This means that midyear transfers won’t be eligible in their first year at their new school unless the rule is revised or if another exception is established.

  • Also, it’s unclear at this time whether conferences will still impose restrictions or penalties on athletes who transfer from one school to another within the same conference.

If your athlete is considering a transfer and you would like to review and discuss the Transfer rules, purchase and schedule a confidential Transfer Consult online or by calling our office at 913-766-1235.

The NAIA has become the first college sports organization to allow student-athletes to receive compensation for the use of their name, image, or likeness.

This action takes effect immediately.

As a result, an NAIA student-athlete will be permitted to be compensated if they are promoting a local business, providing instruction, signing autographs, or making an appearance on a radio show, as examples.

This does NOT mean that NAIA student-athletes will be able to receive compensation from their university (other than the value of their scholarship).

However, they will be allowed to identify themselves as a student-athlete and can name their university in any promotional activities or appearances, while also being able to receive payment for those activities.

If you have any questions regarding this topic, call us at 913-766-1235 or send an email to

The NAIA national office recently announced that they “…intend to proceed with our winter championship dates and locations as scheduled.” This decision was based on a survey of NAIA athletic directors and presidents, as well as input from winter host sites.

Start dates for winter sport seasons will be left up to the discretion of colleges and conferences, as requested by 74% of the AD’s and presidents surveyed. Also, the national office “…is not restricting practice or competition during the holiday break in an effort to allow institutions to manage the season in a way that works best for them.”

NCAA Division I championships for Fall sports will be moved to the Spring based on recommendations from the Division I Council which were approved by the Board of Directors on Tuesday.

As part of those recommendations, emergency legislation was also adopted that will prohibit midyear Fall sport enrollees from competing this Spring.

This will prevent a potential rush of athletes who may be participating in their sport at their current university this Fall, and then want to transfer at mid-year to compete in the same Fall sport at another university in the Spring.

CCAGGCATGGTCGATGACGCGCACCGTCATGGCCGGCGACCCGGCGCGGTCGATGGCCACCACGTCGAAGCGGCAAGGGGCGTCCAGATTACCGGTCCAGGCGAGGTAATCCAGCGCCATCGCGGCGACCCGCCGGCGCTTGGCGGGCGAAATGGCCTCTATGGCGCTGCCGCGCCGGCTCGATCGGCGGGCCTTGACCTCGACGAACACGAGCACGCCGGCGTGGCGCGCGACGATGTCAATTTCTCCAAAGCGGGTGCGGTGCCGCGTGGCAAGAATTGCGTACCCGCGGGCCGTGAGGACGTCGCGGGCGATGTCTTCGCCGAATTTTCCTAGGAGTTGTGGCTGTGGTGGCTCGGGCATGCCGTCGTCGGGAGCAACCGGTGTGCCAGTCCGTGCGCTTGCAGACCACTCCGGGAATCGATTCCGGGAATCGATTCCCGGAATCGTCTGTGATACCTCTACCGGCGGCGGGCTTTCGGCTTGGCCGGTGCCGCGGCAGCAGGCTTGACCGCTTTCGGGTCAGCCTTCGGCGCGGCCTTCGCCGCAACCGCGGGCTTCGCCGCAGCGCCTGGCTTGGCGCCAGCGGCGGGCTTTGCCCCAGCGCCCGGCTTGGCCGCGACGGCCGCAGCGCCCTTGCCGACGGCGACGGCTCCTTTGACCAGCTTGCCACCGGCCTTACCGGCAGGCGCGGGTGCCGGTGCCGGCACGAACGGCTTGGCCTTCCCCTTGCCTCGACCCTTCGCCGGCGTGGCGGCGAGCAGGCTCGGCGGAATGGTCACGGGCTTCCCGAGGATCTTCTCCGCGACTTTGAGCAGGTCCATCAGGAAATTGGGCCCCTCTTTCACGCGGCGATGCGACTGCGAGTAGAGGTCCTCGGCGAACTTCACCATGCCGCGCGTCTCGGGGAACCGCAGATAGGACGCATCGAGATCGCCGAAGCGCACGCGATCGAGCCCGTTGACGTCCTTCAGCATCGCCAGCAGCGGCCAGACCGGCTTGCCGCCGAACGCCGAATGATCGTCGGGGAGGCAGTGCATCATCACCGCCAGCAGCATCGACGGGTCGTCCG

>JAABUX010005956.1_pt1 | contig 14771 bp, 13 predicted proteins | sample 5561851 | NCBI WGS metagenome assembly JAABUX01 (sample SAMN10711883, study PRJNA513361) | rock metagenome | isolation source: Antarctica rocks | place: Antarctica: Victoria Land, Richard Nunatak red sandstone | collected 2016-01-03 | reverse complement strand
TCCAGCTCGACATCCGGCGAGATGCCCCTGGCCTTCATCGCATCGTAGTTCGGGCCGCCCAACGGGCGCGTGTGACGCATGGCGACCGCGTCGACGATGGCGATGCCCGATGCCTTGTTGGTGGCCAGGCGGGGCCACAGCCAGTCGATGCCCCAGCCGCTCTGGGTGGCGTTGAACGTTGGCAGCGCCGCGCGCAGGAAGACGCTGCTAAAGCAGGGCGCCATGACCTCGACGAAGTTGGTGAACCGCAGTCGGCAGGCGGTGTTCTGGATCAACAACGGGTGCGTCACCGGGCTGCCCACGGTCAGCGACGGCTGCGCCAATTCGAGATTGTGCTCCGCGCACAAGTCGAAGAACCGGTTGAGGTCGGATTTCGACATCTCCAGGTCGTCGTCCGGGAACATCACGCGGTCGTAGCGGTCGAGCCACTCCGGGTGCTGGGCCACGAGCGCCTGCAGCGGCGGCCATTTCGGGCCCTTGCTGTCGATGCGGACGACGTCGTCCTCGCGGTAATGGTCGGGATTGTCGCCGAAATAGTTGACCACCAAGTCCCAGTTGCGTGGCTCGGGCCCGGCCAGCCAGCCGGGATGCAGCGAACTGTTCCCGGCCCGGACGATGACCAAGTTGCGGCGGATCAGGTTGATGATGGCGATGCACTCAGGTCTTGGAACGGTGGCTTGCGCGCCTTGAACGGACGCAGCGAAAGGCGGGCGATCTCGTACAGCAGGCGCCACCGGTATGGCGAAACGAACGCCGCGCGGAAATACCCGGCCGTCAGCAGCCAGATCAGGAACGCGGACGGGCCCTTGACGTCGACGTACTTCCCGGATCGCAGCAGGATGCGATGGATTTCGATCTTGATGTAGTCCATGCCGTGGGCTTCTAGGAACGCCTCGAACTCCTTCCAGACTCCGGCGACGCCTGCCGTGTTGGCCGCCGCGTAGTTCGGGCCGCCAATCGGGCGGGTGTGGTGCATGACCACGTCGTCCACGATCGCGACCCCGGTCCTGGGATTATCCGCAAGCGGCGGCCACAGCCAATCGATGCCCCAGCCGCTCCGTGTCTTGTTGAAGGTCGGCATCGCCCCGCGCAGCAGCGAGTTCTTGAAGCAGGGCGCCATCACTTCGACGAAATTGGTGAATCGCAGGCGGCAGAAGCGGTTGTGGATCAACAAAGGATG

Championship brackets in team sports will be filled with 75% of the normal number of qualifying teams. In addition, any contests completed this Fall will count toward championship qualification and can be considered by the selection committees.

Here are the schedules that have been established by the NCAA for Division I Fall sports teams to compete and qualify for championship selection in the Spring:

Men’s and Women’s Cross Country – Regular season competition is currently scheduled for Jan. 30 to March 5, with the championship scheduled for March 15. (Note: Due to concerns about athletes potentially competing in cross country, and then also indoor and outdoor track in the Spring, this scheduling is open to revision.)

Field Hockey – Regular season competition is scheduled for Feb. 12 to April 23, with semifinals and finals set for May 7-9.

FCS Football – 16 teams can qualify for playoffs to be conducted from April 18 to May 15. Up to 8 regular season games can be played within a period of 13 weeks to allow for weather conditions, COVID postponements and other factors. The championship will take place in mid-May.

Also, during this academic year FCS teams can have either “Fall ball” or “Spring practice” but not both. (FCS teams choosing to play in the Spring will be limited to 15 on-field practices this Fall.) FCS programs must declare when they are going to play their first game before they can begin practice this Fall.

Men’s and Women’s Soccer – Regular season will be Feb. 3 to April 17, with postseason selections on April 18. Finals will take place May 13-17.

Women’s Volleyball – Regular season will be Jan. 22 to April 3, with postseason selections on April 4. The semifinal and final will take place April 23-25.

Men’s Water Polo – Regular season will be Jan. 16 to March 6, with postseason selections on March 7. Semifinals and finals on March 19-21.

Just hours after the announcement on Wednesday by the NCAA Board of Governors directing the three divisions to “…safeguard student-athlete well-being, scholarships, and eligibility…,” Divisions II and III announced that they are cancelling championships in Fall sports.

At the time of that announcement, 11 of the 23 Division II conferences had already announced that they will not compete during the Fall season.